A lot of people love war movies. They really enjoy watching recreations of battles that took place in history or grand fictional battles staged for entertainment. There’s something about the excitement, the valor, the intensity, that really appeals to certain people. I am not one of those people.
A couple of years ago, I took a class at school called History and Film. I needed a history credit, and it seemed like something I would enjoy, so I went for it without really reading the course description. It turned out that the “film” portion of the class was almost entirely comprised of watching war films. From The Last of the Mohicans to The Patriot and on and on, we watched film after film that documented wars taking place in our country’s history. And I hated every second of it.
The thing that stuck out to me most when I was watching these films was the absurdity of it all. I watched time after time as two groups of men marched toward one another, stopped at a respectable distance, and then began firing at each other until one group was forced to retreat. I watched so many fictional characters die, and for what? To solve some political issue? Surely there must be a better way to resolve international conflict than to see which country can kill more of the other country’s men in a shoot-out. Honestly, how does firing at one another until one side is wiped out or forced to give up accomplish anything?
Here’s what I’m not trying to do. I’m not trying to disrespect our troops or the people who have fought for our country in the past. I respect the men and women who put their lives on the line for our freedom, and I understand that in our day and age, it is sometimes necessary to use military violence in order to defend the freedom and security of one’s people. But even though I acknowledge that it’s sometimes necessary, that doesn’t mean I believe it to be morally acceptable. Surely there must be a better way for us to coexist than to have sporadic mass killings to decide who’s in power. And if we’re ever going to get to a point where we can solve conflicts another way, without countless people losing their lives and countless families losing their loved ones, we need to stop promoting and glorifying the idea of war. We need to see it for what it is—a necessary evil—and speak of it as such if we’re ever going to move past it.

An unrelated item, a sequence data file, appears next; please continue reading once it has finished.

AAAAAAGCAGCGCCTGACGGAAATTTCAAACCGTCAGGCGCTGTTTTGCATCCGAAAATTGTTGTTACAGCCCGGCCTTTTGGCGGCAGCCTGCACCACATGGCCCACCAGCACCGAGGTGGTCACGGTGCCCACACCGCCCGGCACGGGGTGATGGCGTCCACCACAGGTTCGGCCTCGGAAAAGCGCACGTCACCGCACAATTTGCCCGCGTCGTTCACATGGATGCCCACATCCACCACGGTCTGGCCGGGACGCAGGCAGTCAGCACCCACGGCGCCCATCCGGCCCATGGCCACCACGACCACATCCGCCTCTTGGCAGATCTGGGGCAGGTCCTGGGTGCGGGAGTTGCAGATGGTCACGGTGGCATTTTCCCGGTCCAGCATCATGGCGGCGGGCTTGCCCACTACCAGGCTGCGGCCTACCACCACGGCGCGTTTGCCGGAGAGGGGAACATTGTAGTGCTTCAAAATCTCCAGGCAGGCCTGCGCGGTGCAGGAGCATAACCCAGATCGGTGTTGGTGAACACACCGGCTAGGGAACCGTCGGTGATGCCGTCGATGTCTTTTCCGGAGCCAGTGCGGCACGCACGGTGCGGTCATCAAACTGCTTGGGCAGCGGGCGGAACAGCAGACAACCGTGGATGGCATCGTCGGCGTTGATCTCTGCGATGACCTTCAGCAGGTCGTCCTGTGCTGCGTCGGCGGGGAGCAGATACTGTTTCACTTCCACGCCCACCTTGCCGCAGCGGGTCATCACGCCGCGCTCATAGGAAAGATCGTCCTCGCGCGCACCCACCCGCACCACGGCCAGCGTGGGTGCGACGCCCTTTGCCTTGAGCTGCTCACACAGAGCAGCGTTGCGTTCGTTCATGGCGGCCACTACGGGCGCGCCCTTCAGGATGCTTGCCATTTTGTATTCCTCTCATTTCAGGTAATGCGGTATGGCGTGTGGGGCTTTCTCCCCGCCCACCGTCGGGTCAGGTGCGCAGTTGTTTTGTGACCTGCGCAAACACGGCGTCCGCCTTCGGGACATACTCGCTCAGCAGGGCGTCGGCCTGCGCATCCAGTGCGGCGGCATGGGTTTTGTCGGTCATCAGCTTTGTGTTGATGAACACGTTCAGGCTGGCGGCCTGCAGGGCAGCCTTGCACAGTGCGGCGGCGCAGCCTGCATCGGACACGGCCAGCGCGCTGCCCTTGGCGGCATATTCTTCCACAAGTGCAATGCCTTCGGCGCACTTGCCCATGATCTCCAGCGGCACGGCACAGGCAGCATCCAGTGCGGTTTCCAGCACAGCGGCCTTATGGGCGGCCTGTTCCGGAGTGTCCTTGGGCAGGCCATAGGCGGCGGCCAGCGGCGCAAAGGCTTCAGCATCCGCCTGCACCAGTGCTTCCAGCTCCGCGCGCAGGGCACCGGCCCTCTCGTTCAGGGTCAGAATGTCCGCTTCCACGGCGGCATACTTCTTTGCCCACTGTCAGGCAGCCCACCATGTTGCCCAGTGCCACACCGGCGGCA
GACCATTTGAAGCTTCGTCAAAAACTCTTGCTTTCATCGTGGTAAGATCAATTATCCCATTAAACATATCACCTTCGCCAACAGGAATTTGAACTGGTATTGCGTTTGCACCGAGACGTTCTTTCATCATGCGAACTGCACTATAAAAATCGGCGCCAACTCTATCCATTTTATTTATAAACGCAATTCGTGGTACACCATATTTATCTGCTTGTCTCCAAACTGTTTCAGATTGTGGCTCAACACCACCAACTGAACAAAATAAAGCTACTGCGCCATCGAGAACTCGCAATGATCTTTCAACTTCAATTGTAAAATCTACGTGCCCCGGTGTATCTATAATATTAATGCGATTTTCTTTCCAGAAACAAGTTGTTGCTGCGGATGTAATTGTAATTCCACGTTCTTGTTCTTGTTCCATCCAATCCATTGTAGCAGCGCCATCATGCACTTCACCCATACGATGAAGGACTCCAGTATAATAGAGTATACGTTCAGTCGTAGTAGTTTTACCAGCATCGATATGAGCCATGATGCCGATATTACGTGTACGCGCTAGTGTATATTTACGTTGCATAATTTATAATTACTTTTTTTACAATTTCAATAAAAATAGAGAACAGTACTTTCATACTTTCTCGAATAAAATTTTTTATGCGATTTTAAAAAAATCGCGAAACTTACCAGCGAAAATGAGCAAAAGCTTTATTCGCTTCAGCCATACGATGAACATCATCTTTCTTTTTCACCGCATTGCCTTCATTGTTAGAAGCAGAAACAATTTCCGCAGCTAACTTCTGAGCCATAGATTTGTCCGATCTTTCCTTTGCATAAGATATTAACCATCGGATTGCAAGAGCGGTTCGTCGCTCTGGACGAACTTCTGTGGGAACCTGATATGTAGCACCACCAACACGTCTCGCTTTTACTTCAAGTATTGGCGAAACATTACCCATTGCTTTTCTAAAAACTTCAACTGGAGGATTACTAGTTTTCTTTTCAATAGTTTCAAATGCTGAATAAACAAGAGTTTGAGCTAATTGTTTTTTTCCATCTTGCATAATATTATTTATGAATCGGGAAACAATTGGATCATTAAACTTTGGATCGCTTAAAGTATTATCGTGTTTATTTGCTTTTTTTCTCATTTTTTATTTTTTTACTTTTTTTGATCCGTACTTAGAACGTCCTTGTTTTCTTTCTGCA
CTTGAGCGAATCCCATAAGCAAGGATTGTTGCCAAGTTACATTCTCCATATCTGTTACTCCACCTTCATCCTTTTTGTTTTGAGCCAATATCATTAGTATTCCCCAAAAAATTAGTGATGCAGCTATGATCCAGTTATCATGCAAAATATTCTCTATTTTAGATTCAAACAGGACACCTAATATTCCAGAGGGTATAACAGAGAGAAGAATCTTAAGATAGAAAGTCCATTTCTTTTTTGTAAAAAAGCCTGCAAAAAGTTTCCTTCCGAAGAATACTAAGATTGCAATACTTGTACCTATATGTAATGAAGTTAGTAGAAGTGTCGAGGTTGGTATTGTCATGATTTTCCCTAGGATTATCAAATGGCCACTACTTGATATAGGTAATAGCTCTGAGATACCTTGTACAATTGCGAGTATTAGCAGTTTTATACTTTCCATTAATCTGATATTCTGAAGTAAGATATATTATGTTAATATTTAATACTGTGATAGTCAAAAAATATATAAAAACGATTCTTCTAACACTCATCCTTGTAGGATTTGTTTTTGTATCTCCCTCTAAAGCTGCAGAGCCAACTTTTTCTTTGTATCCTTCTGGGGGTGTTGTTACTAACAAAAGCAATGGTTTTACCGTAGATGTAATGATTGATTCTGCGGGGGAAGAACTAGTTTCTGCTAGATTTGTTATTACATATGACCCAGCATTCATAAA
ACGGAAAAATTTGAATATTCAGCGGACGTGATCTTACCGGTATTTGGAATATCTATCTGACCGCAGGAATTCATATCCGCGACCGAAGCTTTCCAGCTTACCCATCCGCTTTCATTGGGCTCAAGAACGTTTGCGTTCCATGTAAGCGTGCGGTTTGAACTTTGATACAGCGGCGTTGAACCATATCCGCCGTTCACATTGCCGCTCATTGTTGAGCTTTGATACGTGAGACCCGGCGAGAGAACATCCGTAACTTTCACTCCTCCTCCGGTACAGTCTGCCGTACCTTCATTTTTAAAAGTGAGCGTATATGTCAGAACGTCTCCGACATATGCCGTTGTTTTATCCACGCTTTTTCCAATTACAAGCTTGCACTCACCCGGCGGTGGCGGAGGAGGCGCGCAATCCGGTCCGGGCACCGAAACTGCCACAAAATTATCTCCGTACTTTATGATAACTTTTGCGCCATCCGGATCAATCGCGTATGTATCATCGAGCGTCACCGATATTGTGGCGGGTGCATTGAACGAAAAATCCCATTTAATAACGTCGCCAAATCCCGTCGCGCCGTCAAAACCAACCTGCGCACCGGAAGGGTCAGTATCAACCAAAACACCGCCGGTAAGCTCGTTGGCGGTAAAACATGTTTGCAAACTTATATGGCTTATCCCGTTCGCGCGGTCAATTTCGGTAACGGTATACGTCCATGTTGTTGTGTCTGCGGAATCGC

That’s why I cringe every time I hear a preacher use war imagery in a sermon. When I hear someone talk about creating a “Christian army” to “wage war” against evil and the corruption in our world today, I feel conflicted. Because I don’t think we need to be promoting war between men, especially not from the pulpit. I believe that when Jesus told us to love our enemies, He probably meant that we shouldn’t kill them. I’ve never been in war, so I can’t say this for sure, but I imagine that it’s fairly difficult to love someone as much as you love yourself while simultaneously taking his or her life. We need to be working to find another way to resolve conflict, and I’m not sure that these uses of war imagery in a Christian context are helpful toward that goal.
But there’s another side of the story, too. The truth is that, as Christians, we are in a sort of war all the time. We are engaged in spiritual battle on a daily basis. We fight against the devil, his minions, and the principalities and powers of this world that seek to destroy our faith. There is a spiritual war for our hearts going on constantly that we can’t afford to ignore or sugar-coat. It’s a war; there’s no way around it. And we need to acknowledge it in order to equip Christians for fighting it.
So I’m all for preaching on the armor of God. And if you really think “Christian army” is the best way to describe the Church that we’re trying to be, then I guess you have a basis for it, even if I disagree with the terminology. I just think we need to be careful not to downplay the spiritual warfare we’re in while also not promoting violence and killing in the world we live. As Christians, we are called to be spiritual warriors, but also peacemakers in this world. Let’s not get those things confused, or sacrifice one for the other. Let us go out and fight the good fight, even when that means laying our weapons down and working toward peace.